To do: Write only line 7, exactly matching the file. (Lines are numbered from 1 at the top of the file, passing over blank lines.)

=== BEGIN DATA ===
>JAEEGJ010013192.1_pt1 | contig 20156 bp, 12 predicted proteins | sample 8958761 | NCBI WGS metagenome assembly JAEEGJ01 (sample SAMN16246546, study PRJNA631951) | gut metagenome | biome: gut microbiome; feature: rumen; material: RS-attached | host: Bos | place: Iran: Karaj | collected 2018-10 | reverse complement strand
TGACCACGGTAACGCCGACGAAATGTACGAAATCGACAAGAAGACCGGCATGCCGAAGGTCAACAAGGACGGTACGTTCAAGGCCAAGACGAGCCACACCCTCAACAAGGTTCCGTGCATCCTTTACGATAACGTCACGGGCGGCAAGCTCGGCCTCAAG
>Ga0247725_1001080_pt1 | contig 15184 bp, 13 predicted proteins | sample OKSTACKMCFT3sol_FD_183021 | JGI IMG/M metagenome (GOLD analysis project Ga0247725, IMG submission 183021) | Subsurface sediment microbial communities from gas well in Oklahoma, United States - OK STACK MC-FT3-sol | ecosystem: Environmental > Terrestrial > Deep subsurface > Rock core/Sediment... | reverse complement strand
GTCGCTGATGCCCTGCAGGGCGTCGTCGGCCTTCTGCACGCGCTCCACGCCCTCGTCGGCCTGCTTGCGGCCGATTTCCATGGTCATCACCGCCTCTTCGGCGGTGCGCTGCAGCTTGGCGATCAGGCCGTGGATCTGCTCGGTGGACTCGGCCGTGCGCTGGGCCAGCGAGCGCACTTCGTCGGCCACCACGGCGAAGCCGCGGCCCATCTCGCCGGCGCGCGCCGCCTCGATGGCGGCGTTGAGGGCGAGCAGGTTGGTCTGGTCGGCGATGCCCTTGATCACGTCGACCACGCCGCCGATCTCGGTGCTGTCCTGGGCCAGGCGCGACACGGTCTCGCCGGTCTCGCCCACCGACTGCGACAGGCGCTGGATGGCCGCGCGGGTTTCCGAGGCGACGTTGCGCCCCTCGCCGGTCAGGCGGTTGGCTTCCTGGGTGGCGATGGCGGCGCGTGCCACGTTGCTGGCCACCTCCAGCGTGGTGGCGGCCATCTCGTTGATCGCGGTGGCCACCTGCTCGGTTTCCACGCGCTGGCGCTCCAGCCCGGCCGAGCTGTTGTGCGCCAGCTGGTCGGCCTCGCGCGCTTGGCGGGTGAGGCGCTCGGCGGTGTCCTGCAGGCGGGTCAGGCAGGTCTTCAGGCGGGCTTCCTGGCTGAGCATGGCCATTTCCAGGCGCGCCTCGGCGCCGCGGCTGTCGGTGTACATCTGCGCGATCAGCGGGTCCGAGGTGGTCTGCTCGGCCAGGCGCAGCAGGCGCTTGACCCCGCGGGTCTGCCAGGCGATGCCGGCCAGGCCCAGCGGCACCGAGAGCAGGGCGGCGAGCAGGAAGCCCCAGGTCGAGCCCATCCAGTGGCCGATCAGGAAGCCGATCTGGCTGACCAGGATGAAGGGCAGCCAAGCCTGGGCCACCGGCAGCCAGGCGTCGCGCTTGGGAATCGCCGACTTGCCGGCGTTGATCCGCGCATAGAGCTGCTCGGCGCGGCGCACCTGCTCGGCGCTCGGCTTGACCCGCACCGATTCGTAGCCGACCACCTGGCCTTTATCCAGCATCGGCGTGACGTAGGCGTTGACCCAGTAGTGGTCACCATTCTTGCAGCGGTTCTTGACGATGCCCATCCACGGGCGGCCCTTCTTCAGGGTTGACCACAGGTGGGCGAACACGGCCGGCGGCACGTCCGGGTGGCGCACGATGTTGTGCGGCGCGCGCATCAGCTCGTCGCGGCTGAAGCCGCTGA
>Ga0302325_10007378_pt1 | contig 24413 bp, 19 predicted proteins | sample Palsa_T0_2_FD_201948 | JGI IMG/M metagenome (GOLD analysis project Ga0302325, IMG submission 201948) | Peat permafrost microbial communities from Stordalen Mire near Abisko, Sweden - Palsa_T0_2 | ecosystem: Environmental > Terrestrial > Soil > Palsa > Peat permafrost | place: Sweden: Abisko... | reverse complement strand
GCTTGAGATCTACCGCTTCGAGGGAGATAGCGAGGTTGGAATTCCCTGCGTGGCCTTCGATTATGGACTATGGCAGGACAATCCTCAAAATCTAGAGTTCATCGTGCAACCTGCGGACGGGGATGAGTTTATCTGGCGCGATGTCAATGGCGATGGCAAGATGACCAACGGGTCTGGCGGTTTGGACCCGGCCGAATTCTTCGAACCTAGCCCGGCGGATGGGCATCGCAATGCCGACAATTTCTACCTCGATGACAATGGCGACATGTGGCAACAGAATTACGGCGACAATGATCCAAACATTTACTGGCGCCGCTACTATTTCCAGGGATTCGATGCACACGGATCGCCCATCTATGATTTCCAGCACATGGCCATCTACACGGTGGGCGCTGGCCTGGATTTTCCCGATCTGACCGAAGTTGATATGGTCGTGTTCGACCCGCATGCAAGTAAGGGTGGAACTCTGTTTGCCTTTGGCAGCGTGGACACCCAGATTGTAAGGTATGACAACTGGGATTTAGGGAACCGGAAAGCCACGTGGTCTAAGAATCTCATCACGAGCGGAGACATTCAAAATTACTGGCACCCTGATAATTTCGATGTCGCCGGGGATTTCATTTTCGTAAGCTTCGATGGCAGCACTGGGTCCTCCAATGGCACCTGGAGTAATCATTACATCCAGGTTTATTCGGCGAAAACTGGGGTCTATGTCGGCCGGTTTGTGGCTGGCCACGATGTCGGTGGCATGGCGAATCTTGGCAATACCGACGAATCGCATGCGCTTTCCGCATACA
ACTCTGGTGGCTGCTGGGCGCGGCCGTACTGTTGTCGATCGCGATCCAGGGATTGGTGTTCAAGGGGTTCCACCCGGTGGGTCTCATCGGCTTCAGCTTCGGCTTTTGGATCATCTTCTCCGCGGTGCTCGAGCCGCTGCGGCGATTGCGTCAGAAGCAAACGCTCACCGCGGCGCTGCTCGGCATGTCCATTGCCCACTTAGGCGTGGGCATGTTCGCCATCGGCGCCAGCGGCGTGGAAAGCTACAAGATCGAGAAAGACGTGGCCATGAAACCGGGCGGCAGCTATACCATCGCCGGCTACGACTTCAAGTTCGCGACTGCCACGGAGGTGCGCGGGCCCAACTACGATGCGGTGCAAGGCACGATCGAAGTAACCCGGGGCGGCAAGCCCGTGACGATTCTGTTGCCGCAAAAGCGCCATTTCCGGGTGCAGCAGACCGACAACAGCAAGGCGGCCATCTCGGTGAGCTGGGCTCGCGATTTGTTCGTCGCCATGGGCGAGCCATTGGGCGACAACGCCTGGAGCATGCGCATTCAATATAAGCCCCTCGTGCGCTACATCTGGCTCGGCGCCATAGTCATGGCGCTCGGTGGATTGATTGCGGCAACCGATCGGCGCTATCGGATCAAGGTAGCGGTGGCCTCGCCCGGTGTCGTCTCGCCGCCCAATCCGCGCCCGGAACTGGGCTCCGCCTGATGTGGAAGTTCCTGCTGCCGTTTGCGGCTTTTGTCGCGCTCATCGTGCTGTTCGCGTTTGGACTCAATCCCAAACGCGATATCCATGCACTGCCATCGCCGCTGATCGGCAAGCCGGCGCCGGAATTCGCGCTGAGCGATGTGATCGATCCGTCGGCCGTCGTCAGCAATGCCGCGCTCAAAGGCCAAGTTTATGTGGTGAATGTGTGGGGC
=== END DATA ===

ACTCTGGTGGCTGCTGGGCGCGGCCGTACTGTTGTCGATCGCGATCCAGGGATTGGTGTTCAAGGGGTTCCACCCGGTGGGTCTCATCGGCTTCAGCTTCGGCTTTTGGATCATCTTCTCCGCGGTGCTCGAGCCGCTGCGGCGATTGCGTCAGAAGCAAACGCTCACCGCGGCGCTGCTCGGCATGTCCATTGCCCACTTAGGCGTGGGCATGTTCGCCATCGGCGCCAGCGGCGTGGAAAGCTACAAGATCGAGAAAGACGTGGCCATGAAACCGGGCGGCAGCTATACCATCGCCGGCTACGACTTCAAGTTCGCGACTGCCACGGAGGTGCGCGGGCCCAACTACGATGCGGTGCAAGGCACGATCGAAGTAACCCGGGGCGGCAAGCCCGTGACGATTCTGTTGCCGCAAAAGCGCCATTTCCGGGTGCAGCAGACCGACAACAGCAAGGCGGCCATCTCGGTGAGCTGGGCTCGCGATTTGTTCGTCGCCATGGGCGAGCCATTGGGCGACAACGCCTGGAGCATGCGCATTCAATATAAGCCCCTCGTGCGCTACATCTGGCTCGGCGCCATAGTCATGGCGCTCGGTGGATTGATTGCGGCAACCGATCGGCGCTATCGGATCAAGGTAGCGGTGGCCTCGCCCGGTGTCGTCTCGCCGCCCAATCCGCGCCCGGAACTGGGCTCCGCCTGATGTGGAAGTTCCTGCTGCCGTTTGCGGCTTTTGTCGCGCTCATCGTGCTGTTCGCGTTTGGACTCAATCCCAAACGCGATATCCATGCACTGCCATCGCCGCTGATCGGCAAGCCGGCGCCGGAATTCGCGCTGAGCGATGTGATCGATCCGTCGGCCGTCGTCAGCAATGCCGCGCTCAAAGGCCAAGTTTATGTGGTGAATGTGTGGGGC